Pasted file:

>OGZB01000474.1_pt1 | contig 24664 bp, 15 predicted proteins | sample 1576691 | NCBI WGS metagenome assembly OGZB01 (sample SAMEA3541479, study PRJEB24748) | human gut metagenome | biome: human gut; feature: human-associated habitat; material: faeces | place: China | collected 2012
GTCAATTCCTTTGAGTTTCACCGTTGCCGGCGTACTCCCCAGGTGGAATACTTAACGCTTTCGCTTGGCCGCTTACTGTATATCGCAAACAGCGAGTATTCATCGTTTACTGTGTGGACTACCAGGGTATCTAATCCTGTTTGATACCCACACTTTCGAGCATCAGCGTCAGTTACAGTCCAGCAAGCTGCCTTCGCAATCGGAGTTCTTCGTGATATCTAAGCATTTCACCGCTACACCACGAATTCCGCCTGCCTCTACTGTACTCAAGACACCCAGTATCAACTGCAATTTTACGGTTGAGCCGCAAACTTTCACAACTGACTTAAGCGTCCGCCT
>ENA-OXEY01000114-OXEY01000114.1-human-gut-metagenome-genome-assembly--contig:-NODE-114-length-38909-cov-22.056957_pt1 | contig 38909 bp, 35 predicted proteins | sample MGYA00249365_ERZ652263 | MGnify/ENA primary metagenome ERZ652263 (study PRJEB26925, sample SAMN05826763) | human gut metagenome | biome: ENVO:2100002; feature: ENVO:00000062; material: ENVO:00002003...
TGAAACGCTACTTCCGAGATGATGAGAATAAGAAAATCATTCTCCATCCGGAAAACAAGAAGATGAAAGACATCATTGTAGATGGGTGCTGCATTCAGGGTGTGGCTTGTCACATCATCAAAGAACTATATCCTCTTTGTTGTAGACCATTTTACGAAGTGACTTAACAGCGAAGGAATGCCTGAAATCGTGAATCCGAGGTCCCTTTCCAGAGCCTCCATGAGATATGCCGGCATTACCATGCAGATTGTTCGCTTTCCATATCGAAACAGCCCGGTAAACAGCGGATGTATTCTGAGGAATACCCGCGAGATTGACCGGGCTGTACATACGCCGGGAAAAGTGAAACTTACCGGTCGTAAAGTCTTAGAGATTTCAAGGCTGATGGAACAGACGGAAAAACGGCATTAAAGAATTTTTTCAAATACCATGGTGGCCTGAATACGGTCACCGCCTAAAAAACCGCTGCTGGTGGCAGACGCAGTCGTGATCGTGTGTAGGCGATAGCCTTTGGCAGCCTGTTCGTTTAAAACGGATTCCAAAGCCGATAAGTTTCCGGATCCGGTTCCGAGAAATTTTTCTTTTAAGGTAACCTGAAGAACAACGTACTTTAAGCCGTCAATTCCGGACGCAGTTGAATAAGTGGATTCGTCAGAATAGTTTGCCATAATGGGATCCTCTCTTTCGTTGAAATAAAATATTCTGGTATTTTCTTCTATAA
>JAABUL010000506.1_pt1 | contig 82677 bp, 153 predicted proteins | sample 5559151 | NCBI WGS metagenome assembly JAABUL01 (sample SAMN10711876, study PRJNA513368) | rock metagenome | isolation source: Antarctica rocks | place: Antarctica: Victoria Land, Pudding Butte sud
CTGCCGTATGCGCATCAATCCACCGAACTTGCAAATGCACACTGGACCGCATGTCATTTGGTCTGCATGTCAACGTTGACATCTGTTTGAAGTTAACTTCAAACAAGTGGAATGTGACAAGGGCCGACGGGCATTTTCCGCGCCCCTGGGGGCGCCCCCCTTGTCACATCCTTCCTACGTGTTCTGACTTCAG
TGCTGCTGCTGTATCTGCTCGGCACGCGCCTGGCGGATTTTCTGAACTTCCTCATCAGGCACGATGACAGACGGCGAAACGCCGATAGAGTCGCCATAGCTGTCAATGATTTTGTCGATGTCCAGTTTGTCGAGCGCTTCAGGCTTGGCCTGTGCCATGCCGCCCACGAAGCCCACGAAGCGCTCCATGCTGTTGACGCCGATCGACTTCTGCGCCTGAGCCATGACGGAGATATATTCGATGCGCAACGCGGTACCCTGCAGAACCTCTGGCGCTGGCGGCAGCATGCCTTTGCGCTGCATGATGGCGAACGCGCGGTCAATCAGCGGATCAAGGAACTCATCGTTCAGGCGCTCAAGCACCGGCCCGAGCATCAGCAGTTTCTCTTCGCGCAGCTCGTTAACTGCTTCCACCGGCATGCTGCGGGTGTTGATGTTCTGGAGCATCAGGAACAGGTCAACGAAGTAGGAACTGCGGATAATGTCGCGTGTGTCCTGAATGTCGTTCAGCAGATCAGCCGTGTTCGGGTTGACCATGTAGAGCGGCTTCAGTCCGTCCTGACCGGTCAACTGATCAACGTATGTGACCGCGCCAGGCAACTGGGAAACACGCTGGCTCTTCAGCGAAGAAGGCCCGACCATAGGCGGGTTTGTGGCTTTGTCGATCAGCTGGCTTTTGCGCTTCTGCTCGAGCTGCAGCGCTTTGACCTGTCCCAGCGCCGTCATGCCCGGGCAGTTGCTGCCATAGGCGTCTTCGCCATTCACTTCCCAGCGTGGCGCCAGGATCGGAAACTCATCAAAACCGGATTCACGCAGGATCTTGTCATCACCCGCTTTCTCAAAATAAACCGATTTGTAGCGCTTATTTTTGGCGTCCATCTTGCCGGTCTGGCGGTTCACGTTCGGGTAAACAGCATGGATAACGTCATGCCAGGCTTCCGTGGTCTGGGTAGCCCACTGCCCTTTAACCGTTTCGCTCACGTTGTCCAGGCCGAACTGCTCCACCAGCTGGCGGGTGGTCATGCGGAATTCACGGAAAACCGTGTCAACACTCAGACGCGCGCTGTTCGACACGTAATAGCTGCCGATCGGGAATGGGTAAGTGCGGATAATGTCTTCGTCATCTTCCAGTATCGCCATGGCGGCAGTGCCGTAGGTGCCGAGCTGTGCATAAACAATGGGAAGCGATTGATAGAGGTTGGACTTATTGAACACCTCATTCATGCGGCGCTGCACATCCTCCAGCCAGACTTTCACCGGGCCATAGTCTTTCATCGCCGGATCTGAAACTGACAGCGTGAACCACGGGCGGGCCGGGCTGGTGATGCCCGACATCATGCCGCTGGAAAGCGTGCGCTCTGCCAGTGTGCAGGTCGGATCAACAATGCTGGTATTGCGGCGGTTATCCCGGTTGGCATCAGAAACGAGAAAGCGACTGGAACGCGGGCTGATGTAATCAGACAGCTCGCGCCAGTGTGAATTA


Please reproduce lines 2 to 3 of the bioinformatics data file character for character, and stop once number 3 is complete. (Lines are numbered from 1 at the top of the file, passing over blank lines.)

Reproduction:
GTCAATTCCTTTGAGTTTCACCGTTGCCGGCGTACTCCCCAGGTGGAATACTTAACGCTTTCGCTTGGCCGCTTACTGTATATCGCAAACAGCGAGTATTCATCGTTTACTGTGTGGACTACCAGGGTATCTAATCCTGTTTGATACCCACACTTTCGAGCATCAGCGTCAGTTACAGTCCAGCAAGCTGCCTTCGCAATCGGAGTTCTTCGTGATATCTAAGCATTTCACCGCTACACCACGAATTCCGCCTGCCTCTACTGTACTCAAGACACCCAGTATCAACTGCAATTTTACGGTTGAGCCGCAAACTTTCACAACTGACTTAAGCGTCCGCCT
>ENA-OXEY01000114-OXEY01000114.1-human-gut-metagenome-genome-assembly--contig:-NODE-114-length-38909-cov-22.056957_pt1 | contig 38909 bp, 35 predicted proteins | sample MGYA00249365_ERZ652263 | MGnify/ENA primary metagenome ERZ652263 (study PRJEB26925, sample SAMN05826763) | human gut metagenome | biome: ENVO:2100002; feature: ENVO:00000062; material: ENVO:00002003...